In November 2007, eight people and the gunman died in another school attack in Tuusula, Finland.

The gunman, Pekka-Eric Auvinen, posted a video on YouTube as a preview of his attack, pledging to "eliminate" those he saw as "unfit".

In the wake of that attack, Finland's government pledged to raise the minimum age for buying guns.

But the country has a long tradition of hunting and weapons-bearing, with about 1.6 million firearms in private hands.

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Data Show Big Dip in Migration To the U.S.

Washington Post Staff Writer

The number of immigrants coming to the United States slowed substantially in 2007, with the nation's foreign-born population growing by only 511,000, compared with about a million a year since 2000, according to Census figures released today.

In 14 states, the foreign-born population declined, including in such traditional immigrant gateways as New Jersey and Illinois and such newer destinations as Nebraska, South Dakota and Kansas.

The Washington area's immigrant population continued to grow, but much more slowly, increasing by 25,916, compared with average yearly increases of 37,091 since 2000.

Demographers said the data, which were part of a diverse release of social, economic and housing characteristics, reflected the economic slowdown.

"I think this shows that immigrants are keeping an eye on the economy when they make their decision on whether to come or where to live in the United States," said William H. Frey, a researcher with the Brookings Institution who analyzed the numbers. "When the economy appears to be in decline -- particularly for the kind of construction, retail and service jobs that immigrants are inclined to take -- they are less attracted to us."

Although the slowdown coincided with a step-up in federal enforcement actions against illegal immigrants and their employers, Frey cautioned against drawing too close a connection. He noted that the influx of Asian and African immigrants slowed by more than 60 percent, compared with 36 percent for Hispanic immigrants, who are statistically more likely to be in the country illegally.

Even with the slowdown, the number of foreign-born people in the United States reached a high of 38.1 million in 2007, accounting for 12.6 percent of the population.

The Census data also offered some unexpected insight into the driving habits of U.S. residents. Despite rising gas prices, growing concern about global warming and a proliferation of carpool-only lanes, the percentage of U.S. workers who drove to their jobs on their own remained at 76 percent from 2000 to 2007. During the same period, the share who carpooled dropped from 12 percent to 10 percent because of a slight increase in the number of those working from home.

The statistics were only slightly better for the Washington region. About 68 percent of area workers drove alone in 2007 -- up from 67 percent in 2000 -- and 11 percent carpooled. (Perhaps it's not surprising, then, that a Car Free Day sponsored by the Metropolitan Washington Council of Governments yesterday drew only 5,269 pledges not to use cars.)

Mark Mather, a researcher at the District-based Population Reference Bureau, said the national aversion to carpooling was probably due to the nationwide shift toward suburban counties where housing is cheaper but access to public transportation is more limited and jobs are further away.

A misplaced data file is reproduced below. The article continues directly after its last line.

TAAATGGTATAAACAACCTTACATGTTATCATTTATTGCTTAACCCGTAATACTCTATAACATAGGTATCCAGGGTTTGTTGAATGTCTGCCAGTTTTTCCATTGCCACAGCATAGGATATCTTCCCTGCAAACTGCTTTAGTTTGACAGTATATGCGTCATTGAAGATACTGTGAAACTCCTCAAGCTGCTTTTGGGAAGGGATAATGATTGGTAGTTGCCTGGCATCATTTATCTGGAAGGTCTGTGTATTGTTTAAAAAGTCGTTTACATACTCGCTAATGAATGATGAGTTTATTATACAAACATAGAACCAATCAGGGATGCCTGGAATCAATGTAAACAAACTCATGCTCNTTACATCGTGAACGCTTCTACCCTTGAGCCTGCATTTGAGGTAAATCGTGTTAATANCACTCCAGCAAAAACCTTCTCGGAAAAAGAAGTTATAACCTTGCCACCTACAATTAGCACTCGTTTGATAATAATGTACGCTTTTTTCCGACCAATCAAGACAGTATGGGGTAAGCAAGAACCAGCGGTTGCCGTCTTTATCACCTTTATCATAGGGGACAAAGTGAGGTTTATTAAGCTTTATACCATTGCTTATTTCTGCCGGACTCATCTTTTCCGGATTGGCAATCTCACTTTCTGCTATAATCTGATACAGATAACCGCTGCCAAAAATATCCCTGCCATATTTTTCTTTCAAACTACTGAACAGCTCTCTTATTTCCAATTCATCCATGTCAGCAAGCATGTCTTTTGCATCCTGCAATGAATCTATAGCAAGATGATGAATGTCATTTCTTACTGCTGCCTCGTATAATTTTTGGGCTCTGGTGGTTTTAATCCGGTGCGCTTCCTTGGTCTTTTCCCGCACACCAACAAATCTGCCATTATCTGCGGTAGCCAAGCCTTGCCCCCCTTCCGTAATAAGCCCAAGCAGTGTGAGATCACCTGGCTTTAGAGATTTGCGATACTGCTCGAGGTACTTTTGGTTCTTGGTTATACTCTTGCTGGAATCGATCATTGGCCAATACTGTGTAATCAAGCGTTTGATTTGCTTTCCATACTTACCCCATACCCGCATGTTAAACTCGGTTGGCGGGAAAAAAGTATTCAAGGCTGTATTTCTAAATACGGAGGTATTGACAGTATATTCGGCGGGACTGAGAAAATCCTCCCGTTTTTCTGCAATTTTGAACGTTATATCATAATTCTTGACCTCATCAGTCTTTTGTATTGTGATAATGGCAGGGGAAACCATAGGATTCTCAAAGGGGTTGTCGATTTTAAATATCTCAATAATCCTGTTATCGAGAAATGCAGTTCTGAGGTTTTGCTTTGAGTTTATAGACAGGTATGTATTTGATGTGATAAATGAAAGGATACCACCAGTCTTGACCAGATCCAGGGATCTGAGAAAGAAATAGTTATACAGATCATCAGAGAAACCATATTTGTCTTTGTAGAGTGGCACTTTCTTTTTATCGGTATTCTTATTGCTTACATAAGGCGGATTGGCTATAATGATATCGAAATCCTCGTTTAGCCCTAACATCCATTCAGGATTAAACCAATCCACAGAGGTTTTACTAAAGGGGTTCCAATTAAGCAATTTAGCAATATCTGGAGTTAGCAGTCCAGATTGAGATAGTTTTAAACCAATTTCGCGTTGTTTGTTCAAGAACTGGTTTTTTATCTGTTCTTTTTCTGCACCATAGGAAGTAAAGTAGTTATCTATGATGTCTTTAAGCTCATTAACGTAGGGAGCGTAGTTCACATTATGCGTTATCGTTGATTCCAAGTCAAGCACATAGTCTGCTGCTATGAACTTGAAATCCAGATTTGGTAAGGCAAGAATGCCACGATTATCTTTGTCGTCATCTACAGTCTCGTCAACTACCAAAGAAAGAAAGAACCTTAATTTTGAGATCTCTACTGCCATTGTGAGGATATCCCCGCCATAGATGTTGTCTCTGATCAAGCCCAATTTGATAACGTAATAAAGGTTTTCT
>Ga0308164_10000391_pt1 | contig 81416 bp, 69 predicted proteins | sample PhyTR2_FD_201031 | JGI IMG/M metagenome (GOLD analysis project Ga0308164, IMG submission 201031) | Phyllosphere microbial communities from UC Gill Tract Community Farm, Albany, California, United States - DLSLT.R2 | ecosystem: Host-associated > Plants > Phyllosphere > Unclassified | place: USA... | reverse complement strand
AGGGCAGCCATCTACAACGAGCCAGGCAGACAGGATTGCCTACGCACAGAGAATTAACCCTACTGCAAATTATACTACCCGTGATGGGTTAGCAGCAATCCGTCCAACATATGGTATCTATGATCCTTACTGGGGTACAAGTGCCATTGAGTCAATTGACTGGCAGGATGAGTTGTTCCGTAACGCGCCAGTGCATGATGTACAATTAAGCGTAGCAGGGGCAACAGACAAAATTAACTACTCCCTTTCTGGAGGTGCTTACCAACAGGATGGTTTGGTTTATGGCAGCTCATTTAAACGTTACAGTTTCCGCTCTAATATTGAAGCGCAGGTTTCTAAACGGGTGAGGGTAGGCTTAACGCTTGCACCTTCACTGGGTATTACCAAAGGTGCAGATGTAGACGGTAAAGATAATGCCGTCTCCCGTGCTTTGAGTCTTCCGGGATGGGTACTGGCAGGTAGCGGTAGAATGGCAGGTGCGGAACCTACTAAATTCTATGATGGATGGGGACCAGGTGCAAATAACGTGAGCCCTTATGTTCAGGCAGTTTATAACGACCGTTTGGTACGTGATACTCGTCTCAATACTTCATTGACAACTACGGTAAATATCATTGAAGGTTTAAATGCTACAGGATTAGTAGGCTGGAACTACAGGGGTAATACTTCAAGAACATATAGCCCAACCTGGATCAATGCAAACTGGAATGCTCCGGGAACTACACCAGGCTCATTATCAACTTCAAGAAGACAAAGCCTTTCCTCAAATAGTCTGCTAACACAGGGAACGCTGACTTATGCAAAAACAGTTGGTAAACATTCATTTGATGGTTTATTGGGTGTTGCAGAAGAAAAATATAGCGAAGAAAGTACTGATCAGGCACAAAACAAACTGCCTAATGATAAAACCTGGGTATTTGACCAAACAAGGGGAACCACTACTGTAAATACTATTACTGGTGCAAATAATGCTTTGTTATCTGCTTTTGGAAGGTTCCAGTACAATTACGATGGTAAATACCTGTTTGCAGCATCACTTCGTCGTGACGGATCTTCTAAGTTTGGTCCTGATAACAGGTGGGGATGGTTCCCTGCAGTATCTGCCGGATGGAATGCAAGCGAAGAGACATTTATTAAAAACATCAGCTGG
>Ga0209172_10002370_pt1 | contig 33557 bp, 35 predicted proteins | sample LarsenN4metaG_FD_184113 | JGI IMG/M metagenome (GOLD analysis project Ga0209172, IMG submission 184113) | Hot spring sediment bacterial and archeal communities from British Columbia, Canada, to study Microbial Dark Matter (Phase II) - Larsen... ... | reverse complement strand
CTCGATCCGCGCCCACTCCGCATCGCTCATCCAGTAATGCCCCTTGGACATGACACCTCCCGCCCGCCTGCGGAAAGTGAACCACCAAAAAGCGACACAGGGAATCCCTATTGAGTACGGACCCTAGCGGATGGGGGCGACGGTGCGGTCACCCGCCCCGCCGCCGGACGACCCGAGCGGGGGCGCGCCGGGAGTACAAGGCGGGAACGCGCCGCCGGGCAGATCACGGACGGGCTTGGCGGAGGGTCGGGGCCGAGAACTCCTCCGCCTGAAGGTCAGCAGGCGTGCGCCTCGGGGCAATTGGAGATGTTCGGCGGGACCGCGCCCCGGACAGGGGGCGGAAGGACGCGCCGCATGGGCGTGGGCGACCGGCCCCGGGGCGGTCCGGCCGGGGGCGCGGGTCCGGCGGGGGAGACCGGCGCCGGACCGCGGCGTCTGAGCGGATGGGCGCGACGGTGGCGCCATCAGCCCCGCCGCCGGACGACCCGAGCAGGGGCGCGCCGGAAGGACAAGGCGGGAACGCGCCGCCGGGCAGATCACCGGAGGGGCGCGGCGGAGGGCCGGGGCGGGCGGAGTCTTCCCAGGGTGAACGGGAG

"If you're living outside the Beltway, you really do need a car to get around," Mather said. "So even when there's an increase in gas prices, people just don't have a lot of other options."

But Lon Anderson, spokesman for AAA Mid-Atlantic, predicted that this summer's price spike would cause a "sea change."

"Hitting that $4 at the pump was a psychological turning point," he said. "People are finally saying, 'It's time to change the kind of car I'm driving, or to take mass transit or to work from home.' . . . In the first seven months of this year, Americans have already driven 58 billion miles less compared to last year."

As in previous years, the Census data confirmed the Washington area's status as one of the wealthiest in the nation. Loudoun and Fairfax counties ranked first and second among all counties, with median household incomes of $107,207 and $105,241, respectively. Howard County ranked third, and seven other local counties were in the top 20.

The region also remains among the nation's most educated, with almost 38.3 percent of Arlington County adults over 25 holding advanced degrees, the highest share for any county in the nation.

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Russia engages in 'gangland' diplomacy as it sends warship to the Caribbean

The flagship of Russia's Northern Fleet, nuclear-powered guided missile cruiser Pyotr Veliky (Peter the Great)

(Alexander Nemenov/AFP/Getty Images)

Peter the Great is armed with 20 nuclear cruise missiles and is one of the world?s most formidable warships.

Russia flexed its muscles in America’s backyard yesterday as it sent one of its largest warships to join military exercises in the Caribbean. The nuclear-powered flagship Peter the Great set off for Venezuela with the submarine destroyer Admiral Chabanenko and two support vessels in the first Russian naval mission in Latin America since the end of the Cold War.

“The St Andrew flag, the flag of the Russian Navy, is confidently returning to the world oceans,” Igor Dygalo, a spokesman for the Russian Navy, said. He declined to comment on Russian newspaper reports that nuclear submarines were also part of the expedition.

The voyage to join the Venezuelan Navy for manoeuvres came only days after Russian strategic nuclear bombers made their first visit to the country. Hugo Chávez, the President, said then that the arrival of the strike force was a warning to the US. The vehemently antiAmerican Venezuelan leader is due to visit Dmitri Medvedev, the Russian President, in Moscow this week as part of a tour that includes visits to Cuba and China.